I waited to make my first tenuous step into Bowie’s music until I was in college. Yes, it was the song “Let’s Dance” that brought me into the fold. Let’s Dance came out in 1983 and I think it’s Bowie’s most commercially successful album. Even worse than admitting “Let’s Dance” was my real entry point for Bowie, I was really enticed by the amazing video that was in high rotation on MTV. I loved the line from that song, “Put on your red shoes and dance the blues.” After hearing “Modern Love” I broke down and bought the album which I’ll admit was a bit uneven but with Nile Rogers producing and on rhythm guitar and the then unknown Stevie Ray Vaughan on lead guitar, you couldn’t go wrong. I know Let’s Dance was shamelessly pop-friendly and not hipster, avant garde like say, Lodger, but I don’t care. I remember a friend from high school, Brewster, who had ended up in Lubbock sending me a Bowie bumper sticker he bought at the Bowie concert from the ensuing tour entitled The Serious Moonlight Tour so it appears I wasn’t the only one on the bandwagon after Let’s Dance. I still have that sticker in a box somewhere. Everything I own is in a box somewhere these days.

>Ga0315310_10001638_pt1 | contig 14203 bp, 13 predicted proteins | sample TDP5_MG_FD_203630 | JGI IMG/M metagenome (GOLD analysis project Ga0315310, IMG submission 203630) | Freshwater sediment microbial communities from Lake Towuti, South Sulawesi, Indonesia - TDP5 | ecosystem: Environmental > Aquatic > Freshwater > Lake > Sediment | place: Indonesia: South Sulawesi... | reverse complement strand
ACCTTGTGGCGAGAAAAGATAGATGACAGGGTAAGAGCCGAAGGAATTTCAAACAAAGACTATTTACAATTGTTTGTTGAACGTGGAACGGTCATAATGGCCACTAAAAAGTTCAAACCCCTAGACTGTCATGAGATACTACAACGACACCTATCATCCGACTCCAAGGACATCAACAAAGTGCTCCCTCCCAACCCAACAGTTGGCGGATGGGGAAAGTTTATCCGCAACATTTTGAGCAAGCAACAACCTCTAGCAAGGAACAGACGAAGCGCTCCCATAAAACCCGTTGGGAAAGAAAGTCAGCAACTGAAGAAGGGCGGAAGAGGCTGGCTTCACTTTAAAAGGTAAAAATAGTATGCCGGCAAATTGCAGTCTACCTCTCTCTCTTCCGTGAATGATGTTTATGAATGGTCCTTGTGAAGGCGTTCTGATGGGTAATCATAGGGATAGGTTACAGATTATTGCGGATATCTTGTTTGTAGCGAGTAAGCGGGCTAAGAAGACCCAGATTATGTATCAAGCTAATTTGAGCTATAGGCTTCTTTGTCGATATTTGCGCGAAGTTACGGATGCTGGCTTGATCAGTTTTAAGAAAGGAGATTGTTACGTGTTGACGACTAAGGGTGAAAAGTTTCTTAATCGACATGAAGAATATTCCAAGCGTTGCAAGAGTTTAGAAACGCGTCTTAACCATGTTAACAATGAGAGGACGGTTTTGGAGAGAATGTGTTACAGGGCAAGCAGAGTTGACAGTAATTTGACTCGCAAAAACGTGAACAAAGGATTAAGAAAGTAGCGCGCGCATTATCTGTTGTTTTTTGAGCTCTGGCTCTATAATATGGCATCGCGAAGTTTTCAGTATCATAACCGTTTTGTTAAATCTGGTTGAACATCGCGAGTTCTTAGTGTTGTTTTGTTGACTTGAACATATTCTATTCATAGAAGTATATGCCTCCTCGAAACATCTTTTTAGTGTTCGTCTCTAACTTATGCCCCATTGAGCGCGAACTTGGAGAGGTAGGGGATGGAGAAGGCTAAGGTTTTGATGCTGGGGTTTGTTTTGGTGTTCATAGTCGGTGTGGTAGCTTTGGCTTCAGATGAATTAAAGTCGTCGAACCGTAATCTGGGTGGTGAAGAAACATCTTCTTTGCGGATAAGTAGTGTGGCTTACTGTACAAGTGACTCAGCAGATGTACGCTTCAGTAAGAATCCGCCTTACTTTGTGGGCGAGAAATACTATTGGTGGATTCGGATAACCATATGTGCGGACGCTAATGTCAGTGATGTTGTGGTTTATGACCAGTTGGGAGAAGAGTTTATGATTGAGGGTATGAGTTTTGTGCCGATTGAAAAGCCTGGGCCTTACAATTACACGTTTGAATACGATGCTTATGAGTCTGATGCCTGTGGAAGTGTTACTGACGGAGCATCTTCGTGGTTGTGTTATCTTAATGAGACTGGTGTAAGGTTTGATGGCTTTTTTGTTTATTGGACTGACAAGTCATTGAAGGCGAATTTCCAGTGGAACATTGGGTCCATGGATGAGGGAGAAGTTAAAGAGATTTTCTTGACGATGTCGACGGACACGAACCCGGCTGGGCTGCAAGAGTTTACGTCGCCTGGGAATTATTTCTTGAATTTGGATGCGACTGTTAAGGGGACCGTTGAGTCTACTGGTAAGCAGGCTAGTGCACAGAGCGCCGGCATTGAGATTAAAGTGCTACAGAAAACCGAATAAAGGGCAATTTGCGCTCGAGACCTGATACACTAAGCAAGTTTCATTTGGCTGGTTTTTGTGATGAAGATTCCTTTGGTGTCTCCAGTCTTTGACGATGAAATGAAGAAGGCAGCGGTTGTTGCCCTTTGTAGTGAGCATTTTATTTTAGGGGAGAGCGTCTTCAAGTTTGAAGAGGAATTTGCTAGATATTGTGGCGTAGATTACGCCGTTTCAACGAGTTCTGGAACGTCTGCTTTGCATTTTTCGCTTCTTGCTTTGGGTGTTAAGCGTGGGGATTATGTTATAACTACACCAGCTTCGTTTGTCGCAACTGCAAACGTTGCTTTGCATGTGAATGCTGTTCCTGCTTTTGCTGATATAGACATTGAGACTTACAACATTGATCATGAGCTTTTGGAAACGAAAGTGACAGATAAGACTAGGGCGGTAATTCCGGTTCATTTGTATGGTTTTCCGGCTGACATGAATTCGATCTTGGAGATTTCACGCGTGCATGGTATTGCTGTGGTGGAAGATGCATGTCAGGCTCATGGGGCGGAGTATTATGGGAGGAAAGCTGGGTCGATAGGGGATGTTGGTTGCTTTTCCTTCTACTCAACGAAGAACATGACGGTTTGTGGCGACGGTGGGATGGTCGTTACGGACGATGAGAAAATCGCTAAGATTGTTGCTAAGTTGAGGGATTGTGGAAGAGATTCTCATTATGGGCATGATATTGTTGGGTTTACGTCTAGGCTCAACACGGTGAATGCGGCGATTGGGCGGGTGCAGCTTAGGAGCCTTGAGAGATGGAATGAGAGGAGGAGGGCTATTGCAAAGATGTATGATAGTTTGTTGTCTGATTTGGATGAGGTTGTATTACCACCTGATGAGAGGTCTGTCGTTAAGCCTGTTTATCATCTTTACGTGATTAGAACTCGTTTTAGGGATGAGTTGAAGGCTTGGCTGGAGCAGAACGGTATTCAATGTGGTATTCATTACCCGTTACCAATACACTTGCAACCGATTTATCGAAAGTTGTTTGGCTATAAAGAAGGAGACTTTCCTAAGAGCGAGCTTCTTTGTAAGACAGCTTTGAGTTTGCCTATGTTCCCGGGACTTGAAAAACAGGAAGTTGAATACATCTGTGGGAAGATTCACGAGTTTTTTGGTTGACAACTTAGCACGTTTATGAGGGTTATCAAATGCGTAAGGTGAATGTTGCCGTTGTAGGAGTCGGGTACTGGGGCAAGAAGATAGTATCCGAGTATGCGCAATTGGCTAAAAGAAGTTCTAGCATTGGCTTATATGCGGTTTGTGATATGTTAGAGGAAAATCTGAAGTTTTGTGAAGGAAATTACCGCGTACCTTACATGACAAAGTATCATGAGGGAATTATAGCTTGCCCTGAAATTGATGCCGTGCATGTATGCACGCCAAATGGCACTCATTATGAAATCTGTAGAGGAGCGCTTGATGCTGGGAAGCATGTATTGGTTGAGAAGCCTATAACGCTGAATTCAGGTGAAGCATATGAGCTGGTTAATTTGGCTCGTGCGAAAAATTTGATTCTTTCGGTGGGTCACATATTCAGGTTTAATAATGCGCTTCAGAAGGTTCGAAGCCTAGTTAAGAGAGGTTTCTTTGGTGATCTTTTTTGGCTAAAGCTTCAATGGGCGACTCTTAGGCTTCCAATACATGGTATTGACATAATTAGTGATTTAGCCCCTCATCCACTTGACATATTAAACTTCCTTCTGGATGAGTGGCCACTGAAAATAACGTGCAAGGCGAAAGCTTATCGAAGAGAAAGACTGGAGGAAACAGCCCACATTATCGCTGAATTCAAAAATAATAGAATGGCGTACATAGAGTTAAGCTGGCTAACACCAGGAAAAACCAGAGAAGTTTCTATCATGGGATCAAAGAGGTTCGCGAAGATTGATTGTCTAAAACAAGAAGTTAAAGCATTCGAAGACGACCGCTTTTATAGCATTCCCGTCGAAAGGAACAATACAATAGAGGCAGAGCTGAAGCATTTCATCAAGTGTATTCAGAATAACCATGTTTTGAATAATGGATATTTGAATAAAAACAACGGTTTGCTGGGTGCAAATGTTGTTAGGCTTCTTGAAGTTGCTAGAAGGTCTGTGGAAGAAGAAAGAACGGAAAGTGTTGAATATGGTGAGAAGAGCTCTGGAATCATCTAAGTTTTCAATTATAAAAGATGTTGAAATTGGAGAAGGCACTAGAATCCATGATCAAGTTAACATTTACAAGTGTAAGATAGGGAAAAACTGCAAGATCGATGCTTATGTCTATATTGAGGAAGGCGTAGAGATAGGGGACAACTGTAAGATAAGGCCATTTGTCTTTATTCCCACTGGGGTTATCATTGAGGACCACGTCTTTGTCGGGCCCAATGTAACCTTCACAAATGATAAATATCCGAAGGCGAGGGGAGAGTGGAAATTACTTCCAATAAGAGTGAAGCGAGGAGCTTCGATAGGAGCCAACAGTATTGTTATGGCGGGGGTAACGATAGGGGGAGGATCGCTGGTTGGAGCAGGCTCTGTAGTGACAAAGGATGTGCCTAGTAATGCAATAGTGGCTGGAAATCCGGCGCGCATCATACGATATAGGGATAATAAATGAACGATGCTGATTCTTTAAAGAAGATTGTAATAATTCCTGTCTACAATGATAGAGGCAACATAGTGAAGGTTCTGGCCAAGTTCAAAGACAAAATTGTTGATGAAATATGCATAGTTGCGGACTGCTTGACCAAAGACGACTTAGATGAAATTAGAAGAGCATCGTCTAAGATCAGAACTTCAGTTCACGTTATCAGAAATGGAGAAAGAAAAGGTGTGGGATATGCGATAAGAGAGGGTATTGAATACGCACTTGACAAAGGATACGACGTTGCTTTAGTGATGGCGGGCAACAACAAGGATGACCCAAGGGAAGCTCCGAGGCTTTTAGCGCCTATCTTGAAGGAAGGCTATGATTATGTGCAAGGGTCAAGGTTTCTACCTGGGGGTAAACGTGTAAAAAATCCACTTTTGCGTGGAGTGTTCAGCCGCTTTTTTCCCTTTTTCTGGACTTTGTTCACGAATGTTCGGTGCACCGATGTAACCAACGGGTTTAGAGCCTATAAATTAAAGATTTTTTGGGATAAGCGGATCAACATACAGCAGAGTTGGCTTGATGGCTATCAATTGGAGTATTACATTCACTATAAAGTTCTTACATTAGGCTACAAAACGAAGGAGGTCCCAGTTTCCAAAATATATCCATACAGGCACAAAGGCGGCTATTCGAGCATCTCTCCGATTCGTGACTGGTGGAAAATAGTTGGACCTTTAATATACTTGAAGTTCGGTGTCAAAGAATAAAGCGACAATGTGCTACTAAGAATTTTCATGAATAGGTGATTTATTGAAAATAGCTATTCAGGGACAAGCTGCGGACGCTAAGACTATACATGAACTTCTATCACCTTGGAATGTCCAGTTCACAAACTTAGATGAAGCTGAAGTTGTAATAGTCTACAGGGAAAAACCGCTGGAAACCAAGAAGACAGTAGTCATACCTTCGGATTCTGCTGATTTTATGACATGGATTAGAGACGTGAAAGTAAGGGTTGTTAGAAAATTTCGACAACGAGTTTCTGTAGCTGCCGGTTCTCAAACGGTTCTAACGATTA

At that point I went out and bought his greatest hits package, Changesonebowie figuring that was all I needed of Bowie. I was playing “Space Oddity” one rare sober Friday night and I remember the guy across the hall asking me “Why I was playing Sunday morning music on a Friday night?” It was one of my roommates Drew who plunged into Bowie at that point, leaving me behind. He brought home Ziggy Stardust And The Spiders From Mars, Bowie’s masterwork, and I was at least moved to tape it onto cassette. That was the entire extent of my Bowie collection for the next fifteen years. I bought Tonight when it came out because I liked “Blue Jean.” But to me, it was a huge disappointment and I sold it quickly at the used record store. I was aware of the release in spring of ’87 of Never Let Me Down and the ensuing Glass Spider tour but I largely ignored it. After that Bowie retreated into his “side project” Tin Machine and floated out of my consciousness. In the 90s he went into this heavy electronic/industrial thing and even worked with Trent Reznor of Nine Inch Nails fame. I had begun to think of Bowie as basically an artifact struggling for relevance. Although I loved the song, “I’m Afraid Of Americans” which was the only track that reached my ears during those days.